The island of Kyushu is a subtropical mix of Japanese tradition, rural culture and vibrant city life and with few travellers going beyond the capital, there's still a lot left undiscovered...
The island of Kyushu is a subtropical mix of Japanese tradition, rural culture and vibrant city life. It’s one of Japan’s four main islands, lying in the far south of the country, around a six-hour train from Tokyo. Few travellers make the journey down from the capital though, which means Kyushu still retains its traditional charm, where you can explore the temples, mountains and valleys with very few other travellers in sight.
But Kyushu is a large island – one that would take you weeks (even months) to see in full. Instead, it would be better to pick a section of the island to explore. North-west Kyushu is a great choice – easy to access from the main hub of Fukuoka, but wildly diverse: an area of forested mountains and white-sand beaches, quaint Dutch villages and Hidden Christian World Heritage Sites. The region is made up of the prefectures of Fukuoka, Nagasaki and Saga – each place worth visiting for their food, cultural heritage and spectacular scenery.
Read on for our ultimate guide to travelling the north-west of Kyushu...
North-west Kyushu is a year-round destination – cherry blossoms in spring, festivals in summer, beautiful red leaves in autumn and snow-capped peaks in winter. The temperatures can be extreme though: bitterly cold in winter and baking hot in summer, which makes spring and autumn the two most comfortable months to travel. Still, no matter what time of year you visit, there’s always something to see and do, from temple visits to cultural museums to hikes among the rice paddies.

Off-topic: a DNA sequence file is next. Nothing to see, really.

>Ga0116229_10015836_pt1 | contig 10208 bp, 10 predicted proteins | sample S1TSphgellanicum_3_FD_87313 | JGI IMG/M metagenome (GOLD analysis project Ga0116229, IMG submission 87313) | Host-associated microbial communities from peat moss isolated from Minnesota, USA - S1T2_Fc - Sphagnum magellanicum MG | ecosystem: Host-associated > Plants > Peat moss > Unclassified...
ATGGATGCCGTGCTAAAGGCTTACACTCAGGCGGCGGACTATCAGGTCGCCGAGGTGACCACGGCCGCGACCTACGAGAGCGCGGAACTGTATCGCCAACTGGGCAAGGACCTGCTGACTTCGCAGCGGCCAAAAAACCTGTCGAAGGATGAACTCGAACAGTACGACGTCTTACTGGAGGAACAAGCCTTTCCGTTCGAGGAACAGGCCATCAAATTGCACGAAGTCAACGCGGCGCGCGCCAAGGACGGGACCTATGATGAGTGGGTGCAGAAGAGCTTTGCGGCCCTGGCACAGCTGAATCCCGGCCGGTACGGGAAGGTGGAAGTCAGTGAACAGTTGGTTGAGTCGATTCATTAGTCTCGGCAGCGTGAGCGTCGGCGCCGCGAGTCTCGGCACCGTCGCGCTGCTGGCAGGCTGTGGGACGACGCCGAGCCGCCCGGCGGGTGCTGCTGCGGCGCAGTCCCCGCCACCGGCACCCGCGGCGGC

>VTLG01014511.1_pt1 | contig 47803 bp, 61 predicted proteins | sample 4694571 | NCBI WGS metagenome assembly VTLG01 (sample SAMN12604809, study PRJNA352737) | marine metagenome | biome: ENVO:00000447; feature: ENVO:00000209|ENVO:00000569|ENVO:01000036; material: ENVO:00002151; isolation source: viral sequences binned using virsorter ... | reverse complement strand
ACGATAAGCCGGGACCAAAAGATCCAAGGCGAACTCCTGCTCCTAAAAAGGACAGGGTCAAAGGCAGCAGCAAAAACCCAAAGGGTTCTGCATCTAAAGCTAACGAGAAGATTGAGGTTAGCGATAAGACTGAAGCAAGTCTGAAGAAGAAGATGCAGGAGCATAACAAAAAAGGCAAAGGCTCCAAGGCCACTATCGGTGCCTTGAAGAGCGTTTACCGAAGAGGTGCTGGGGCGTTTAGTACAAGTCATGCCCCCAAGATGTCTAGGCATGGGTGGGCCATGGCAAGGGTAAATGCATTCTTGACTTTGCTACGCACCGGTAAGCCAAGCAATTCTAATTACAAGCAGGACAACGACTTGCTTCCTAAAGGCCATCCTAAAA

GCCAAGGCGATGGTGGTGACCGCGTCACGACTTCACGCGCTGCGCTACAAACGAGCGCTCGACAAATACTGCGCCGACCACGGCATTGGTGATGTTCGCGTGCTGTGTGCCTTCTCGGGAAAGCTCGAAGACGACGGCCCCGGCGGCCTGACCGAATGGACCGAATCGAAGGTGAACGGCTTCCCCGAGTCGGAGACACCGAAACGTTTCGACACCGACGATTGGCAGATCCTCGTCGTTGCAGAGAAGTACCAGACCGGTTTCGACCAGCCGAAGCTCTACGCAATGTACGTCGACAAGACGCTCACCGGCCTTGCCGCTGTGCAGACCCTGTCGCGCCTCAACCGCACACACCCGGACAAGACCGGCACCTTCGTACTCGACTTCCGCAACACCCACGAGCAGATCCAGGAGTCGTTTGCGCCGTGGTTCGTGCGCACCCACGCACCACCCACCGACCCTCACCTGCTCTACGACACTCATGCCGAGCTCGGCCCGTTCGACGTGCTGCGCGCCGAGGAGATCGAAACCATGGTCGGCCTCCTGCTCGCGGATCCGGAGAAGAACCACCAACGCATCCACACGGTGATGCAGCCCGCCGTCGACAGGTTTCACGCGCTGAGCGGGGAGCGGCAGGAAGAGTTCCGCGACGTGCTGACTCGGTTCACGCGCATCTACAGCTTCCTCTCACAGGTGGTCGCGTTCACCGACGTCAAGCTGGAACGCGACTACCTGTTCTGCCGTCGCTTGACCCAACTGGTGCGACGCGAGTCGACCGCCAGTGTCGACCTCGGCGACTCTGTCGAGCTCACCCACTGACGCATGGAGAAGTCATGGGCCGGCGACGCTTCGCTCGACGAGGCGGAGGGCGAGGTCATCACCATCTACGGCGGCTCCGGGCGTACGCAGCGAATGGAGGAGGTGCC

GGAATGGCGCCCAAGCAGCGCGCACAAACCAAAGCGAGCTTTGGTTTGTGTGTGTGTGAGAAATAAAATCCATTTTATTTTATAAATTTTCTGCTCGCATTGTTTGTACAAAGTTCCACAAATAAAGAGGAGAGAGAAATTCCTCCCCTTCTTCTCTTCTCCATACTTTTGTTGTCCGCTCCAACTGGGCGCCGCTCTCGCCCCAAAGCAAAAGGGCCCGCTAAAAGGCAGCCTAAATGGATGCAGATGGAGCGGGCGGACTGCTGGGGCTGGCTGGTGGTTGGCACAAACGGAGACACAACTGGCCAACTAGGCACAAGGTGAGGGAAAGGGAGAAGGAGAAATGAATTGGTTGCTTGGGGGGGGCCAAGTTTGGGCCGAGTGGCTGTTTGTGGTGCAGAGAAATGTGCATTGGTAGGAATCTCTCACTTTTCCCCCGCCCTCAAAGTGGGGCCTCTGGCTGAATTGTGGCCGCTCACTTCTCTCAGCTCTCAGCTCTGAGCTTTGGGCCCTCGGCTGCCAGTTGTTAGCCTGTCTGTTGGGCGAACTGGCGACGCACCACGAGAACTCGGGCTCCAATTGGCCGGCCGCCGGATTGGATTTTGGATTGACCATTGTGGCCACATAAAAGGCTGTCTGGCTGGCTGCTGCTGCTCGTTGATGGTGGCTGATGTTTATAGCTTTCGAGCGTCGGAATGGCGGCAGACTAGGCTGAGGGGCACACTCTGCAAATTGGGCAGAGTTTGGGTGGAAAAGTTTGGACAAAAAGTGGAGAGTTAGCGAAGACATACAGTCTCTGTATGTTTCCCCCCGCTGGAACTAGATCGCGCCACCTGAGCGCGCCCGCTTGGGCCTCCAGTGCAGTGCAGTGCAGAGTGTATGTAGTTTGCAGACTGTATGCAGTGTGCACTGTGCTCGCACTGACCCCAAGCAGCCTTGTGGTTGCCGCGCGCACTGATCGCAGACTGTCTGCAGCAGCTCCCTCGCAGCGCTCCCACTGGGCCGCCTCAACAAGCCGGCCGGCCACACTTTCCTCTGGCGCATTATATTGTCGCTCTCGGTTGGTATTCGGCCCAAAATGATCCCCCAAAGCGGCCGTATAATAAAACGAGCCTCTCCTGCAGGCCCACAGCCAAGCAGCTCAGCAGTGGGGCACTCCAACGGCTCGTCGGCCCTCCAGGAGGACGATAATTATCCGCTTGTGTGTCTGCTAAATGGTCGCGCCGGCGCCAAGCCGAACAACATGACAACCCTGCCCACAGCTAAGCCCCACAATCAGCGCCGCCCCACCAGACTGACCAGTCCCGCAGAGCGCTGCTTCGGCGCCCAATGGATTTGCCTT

Kyushu's main international airport is in Fukuoka City. You can fly with BA via Seoul, Finnair via Helsinki and ANA or JAL via Tokyo. You can also take a direct Shinkansen train from Tokyo, which takes around five hours.
Kyushu is best explored by car, giving you the ability to go where buses can’t go, and the freedom to detour into the mountains or around the rice fields. Hire a car from Fukuoka: the airport or Hakata station are good places to pick it up. Keep in mind that Japan’s highway tolls can be expensive, so set your sat-nav to avoid the toll roads. It might take you longer to get around, but you’ll see parts of the countryside that you’d miss if you were whizzing by on the highway.
The island is connected by a network of highway bus routes, so it’s possible to travel to all the major cities by coach. The journey is usually quite comfortable, with a TV at the front playing a film (albeit in Japanese) to keep riders entertained. You can get an English map of the bus routes and times from Hakata Bus Station in Fukuoka. Buses only go so far though, so if you want to visit the more rural areas, a car would be better.
Japan’s supersonic bullet train, the Shinkansen, connects Tokyo to Fukoka, then continues down the island to Kagoshima in the far south. Outside of this high-speed route, there are limited express trains, which often display a grand European-style design, with fancy buffet cars and comfy seats. You can reach most places by train and the view out the window is great – though just bear in mind that it will take you a long, long time.